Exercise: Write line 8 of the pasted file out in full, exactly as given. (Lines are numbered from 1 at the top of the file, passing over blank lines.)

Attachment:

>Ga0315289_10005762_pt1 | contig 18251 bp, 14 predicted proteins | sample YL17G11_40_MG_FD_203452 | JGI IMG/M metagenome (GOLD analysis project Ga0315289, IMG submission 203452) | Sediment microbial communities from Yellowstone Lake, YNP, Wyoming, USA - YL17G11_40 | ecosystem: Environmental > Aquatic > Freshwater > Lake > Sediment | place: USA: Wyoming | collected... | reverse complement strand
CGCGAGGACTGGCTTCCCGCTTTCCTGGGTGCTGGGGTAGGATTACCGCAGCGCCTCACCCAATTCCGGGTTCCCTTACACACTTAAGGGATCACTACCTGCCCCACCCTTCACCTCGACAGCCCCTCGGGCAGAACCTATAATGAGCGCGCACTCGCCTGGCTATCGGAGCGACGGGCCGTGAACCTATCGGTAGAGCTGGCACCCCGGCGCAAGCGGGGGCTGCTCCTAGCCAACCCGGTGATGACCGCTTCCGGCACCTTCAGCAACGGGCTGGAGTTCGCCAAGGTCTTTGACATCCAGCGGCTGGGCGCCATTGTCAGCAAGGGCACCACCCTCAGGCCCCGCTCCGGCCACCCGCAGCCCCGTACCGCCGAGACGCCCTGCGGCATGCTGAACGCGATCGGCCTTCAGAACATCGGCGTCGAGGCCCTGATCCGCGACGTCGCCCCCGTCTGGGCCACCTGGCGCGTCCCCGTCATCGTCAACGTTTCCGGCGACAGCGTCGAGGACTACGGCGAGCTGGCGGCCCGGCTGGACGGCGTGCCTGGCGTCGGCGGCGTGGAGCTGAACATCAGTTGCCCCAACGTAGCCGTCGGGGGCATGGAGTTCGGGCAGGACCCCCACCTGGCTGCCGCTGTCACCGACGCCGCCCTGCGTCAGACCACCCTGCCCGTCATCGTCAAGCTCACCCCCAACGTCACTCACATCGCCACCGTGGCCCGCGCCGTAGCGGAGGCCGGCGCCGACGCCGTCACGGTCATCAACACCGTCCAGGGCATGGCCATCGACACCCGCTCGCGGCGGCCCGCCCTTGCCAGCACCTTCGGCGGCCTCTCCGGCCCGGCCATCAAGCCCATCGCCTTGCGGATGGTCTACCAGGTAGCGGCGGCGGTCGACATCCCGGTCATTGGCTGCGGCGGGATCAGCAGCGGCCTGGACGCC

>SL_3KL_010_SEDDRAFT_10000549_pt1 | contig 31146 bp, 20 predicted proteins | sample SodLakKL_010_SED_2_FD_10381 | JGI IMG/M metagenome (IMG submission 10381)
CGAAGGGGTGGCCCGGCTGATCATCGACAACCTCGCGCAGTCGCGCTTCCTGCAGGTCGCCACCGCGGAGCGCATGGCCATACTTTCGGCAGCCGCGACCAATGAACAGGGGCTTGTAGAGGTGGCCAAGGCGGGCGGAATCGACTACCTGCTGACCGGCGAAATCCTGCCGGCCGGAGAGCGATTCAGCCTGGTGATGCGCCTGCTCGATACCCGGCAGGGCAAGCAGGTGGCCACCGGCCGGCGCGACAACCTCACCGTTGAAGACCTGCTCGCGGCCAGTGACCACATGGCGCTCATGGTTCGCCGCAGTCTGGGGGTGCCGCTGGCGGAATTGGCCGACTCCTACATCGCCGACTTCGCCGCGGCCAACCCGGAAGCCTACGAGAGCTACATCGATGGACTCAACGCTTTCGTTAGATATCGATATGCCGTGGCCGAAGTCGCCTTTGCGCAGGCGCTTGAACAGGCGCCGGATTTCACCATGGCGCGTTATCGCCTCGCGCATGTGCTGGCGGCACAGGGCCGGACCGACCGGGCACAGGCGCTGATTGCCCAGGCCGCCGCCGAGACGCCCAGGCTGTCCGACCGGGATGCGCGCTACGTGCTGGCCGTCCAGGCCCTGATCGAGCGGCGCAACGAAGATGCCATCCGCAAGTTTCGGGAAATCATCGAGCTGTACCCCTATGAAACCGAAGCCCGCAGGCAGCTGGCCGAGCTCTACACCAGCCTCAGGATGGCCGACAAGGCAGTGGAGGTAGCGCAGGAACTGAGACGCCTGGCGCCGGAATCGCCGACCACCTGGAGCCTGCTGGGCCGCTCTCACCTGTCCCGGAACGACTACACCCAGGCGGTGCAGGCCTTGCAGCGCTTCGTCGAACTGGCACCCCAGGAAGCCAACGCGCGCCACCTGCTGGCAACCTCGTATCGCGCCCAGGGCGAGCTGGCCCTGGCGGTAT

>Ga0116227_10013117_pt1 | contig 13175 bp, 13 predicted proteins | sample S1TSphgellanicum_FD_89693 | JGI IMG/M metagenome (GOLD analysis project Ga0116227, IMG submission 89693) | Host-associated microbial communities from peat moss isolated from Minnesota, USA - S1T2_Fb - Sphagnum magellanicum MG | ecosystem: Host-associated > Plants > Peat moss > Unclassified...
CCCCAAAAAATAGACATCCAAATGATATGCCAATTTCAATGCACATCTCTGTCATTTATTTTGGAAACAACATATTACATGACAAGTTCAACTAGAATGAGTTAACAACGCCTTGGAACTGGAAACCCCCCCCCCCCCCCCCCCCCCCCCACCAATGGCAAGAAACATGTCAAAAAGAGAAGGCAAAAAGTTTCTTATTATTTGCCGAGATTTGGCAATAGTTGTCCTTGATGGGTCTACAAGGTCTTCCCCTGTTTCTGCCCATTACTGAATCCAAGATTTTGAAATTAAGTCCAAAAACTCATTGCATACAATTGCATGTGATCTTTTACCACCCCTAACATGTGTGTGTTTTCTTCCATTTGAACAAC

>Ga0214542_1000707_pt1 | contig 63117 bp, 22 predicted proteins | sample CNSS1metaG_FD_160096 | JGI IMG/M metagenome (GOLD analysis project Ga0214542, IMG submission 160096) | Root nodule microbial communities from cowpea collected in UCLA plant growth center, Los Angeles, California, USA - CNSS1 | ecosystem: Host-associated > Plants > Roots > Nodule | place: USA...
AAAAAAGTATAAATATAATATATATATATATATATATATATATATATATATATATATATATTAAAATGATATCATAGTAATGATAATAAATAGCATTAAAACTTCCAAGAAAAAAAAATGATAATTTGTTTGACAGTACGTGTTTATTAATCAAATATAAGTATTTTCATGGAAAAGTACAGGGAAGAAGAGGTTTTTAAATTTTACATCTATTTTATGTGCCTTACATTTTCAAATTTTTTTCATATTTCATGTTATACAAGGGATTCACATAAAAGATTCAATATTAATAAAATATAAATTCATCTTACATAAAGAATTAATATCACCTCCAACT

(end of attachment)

AAAAAAGTATAAATATAATATATATATATATATATATATATATATATATATATATATATATTAAAATGATATCATAGTAATGATAATAAATAGCATTAAAACTTCCAAGAAAAAAAAATGATAATTTGTTTGACAGTACGTGTTTATTAATCAAATATAAGTATTTTCATGGAAAAGTACAGGGAAGAAGAGGTTTTTAAATTTTACATCTATTTTATGTGCCTTACATTTTCAAATTTTTTTCATATTTCATGTTATACAAGGGATTCACATAAAAGATTCAATATTAATAAAATATAAATTCATCTTACATAAAGAATTAATATCACCTCCAACT